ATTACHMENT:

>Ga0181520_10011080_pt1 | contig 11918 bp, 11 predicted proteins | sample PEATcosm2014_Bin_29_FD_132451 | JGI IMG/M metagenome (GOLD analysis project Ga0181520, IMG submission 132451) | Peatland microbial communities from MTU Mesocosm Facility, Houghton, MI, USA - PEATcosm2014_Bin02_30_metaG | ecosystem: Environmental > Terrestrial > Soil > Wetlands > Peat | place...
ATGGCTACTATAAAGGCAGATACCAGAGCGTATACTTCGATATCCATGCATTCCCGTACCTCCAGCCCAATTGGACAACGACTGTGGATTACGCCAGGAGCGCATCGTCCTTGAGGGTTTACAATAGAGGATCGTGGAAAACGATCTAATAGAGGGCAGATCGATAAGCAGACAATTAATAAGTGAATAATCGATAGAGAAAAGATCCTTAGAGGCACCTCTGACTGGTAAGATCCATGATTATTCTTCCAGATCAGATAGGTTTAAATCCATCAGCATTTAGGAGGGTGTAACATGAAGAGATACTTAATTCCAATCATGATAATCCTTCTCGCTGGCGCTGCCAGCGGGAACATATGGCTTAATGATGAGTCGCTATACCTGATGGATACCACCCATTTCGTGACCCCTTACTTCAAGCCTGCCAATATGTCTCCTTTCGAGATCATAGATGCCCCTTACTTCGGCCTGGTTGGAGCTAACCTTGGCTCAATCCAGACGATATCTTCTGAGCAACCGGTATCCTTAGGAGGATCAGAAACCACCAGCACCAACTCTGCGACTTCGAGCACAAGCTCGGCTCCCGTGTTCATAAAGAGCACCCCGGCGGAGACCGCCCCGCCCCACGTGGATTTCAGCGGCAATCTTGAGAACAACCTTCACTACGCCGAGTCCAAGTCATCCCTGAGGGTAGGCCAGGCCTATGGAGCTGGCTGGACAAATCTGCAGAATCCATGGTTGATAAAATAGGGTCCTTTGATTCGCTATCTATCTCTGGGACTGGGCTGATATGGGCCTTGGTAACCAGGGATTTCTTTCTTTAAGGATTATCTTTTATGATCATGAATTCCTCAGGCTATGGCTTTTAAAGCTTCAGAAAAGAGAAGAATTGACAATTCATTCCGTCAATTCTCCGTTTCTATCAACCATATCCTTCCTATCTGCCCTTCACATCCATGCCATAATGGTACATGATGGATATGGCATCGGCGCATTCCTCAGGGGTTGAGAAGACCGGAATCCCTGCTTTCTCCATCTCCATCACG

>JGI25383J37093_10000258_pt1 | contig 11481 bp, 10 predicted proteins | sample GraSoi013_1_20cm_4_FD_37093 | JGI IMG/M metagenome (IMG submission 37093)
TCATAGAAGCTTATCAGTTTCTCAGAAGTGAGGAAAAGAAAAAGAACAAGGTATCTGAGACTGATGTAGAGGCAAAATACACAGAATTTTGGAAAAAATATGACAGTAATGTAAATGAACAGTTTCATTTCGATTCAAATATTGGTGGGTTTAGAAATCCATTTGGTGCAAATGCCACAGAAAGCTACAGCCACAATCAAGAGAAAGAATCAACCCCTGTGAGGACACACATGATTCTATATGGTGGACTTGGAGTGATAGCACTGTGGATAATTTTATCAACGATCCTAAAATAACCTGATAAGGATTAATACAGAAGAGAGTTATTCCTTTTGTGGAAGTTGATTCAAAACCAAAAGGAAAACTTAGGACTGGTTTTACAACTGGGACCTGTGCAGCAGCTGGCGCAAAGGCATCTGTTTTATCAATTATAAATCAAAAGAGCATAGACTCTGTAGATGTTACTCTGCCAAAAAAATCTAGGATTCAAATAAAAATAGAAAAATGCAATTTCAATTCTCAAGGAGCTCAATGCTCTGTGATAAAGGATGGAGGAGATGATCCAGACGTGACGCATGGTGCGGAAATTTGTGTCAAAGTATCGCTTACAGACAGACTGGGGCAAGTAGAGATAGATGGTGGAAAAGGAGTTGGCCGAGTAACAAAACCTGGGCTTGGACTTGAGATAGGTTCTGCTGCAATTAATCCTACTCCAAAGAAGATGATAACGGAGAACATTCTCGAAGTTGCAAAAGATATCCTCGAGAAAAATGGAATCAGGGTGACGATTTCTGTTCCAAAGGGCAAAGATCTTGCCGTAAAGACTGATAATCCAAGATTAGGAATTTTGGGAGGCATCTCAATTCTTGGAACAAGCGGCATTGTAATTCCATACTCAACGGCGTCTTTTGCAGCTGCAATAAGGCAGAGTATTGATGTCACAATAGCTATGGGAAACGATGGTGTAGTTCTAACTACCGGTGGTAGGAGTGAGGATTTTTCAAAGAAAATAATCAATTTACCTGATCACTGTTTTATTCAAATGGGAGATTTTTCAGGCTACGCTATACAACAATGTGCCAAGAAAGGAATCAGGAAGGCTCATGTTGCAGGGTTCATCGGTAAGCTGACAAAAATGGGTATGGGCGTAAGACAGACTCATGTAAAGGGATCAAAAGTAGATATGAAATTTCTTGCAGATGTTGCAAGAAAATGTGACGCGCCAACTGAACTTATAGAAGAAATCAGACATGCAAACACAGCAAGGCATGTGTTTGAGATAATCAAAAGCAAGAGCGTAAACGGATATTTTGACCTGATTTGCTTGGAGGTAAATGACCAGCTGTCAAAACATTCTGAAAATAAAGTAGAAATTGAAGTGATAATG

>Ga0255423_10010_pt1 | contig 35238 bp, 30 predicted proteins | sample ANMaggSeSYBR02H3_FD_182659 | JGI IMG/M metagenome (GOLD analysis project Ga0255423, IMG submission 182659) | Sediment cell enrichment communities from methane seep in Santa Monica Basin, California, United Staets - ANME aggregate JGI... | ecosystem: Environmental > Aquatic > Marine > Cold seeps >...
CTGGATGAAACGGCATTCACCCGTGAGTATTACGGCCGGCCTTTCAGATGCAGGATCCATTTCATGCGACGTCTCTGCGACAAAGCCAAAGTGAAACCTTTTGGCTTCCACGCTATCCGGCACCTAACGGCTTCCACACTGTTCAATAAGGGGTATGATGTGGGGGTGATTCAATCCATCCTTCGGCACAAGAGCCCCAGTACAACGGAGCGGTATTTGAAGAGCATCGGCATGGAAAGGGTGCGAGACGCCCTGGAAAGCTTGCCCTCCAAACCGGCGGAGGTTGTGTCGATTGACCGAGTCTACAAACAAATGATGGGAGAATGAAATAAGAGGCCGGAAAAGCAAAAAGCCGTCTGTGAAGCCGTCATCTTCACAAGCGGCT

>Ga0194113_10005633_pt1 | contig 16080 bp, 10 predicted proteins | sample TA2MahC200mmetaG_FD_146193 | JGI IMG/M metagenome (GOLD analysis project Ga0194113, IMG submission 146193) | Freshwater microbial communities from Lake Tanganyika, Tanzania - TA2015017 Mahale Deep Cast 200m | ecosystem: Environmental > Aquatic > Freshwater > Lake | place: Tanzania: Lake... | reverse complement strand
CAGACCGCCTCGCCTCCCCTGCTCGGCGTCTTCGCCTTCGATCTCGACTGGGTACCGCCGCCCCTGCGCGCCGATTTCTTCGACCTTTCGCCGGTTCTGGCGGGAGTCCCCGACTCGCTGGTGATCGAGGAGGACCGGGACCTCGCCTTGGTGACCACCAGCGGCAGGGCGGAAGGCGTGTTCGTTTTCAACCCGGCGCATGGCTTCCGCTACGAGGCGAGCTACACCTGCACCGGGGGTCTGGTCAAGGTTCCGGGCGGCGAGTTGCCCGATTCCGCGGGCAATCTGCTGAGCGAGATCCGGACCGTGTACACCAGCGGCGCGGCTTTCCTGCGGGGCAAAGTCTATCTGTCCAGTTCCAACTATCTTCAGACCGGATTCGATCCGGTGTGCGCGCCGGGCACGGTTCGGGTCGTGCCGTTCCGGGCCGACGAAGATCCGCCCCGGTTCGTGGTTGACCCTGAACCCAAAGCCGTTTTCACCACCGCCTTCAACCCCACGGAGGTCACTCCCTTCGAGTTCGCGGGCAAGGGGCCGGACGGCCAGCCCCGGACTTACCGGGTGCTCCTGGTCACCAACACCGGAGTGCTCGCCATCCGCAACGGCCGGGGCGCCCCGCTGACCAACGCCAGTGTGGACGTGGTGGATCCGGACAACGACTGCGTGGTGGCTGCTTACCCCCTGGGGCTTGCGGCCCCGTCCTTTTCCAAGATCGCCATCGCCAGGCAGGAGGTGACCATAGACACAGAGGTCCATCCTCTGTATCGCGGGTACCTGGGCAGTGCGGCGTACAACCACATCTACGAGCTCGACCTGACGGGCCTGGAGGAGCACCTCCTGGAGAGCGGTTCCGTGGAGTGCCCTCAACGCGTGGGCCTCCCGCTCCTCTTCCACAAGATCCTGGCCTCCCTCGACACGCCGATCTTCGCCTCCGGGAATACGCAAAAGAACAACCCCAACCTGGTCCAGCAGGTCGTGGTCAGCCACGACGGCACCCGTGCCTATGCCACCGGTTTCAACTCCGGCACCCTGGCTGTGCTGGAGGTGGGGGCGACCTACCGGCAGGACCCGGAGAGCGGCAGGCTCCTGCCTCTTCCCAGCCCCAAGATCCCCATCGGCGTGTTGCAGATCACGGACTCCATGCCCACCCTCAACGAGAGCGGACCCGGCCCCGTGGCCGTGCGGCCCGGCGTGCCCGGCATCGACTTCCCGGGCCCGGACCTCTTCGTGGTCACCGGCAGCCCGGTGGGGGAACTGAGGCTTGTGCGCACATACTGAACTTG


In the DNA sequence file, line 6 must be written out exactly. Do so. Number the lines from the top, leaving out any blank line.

CTGGATGAAACGGCATTCACCCGTGAGTATTACGGCCGGCCTTTCAGATGCAGGATCCATTTCATGCGACGTCTCTGCGACAAAGCCAAAGTGAAACCTTTTGGCTTCCACGCTATCCGGCACCTAACGGCTTCCACACTGTTCAATAAGGGGTATGATGTGGGGGTGATTCAATCCATCCTTCGGCACAAGAGCCCCAGTACAACGGAGCGGTATTTGAAGAGCATCGGCATGGAAAGGGTGCGAGACGCCCTGGAAAGCTTGCCCTCCAAACCGGCGGAGGTTGTGTCGATTGACCGAGTCTACAAACAAATGATGGGAGAATGAAATAAGAGGCCGGAAAAGCAAAAAGCCGTCTGTGAAGCCGTCATCTTCACAAGCGGCT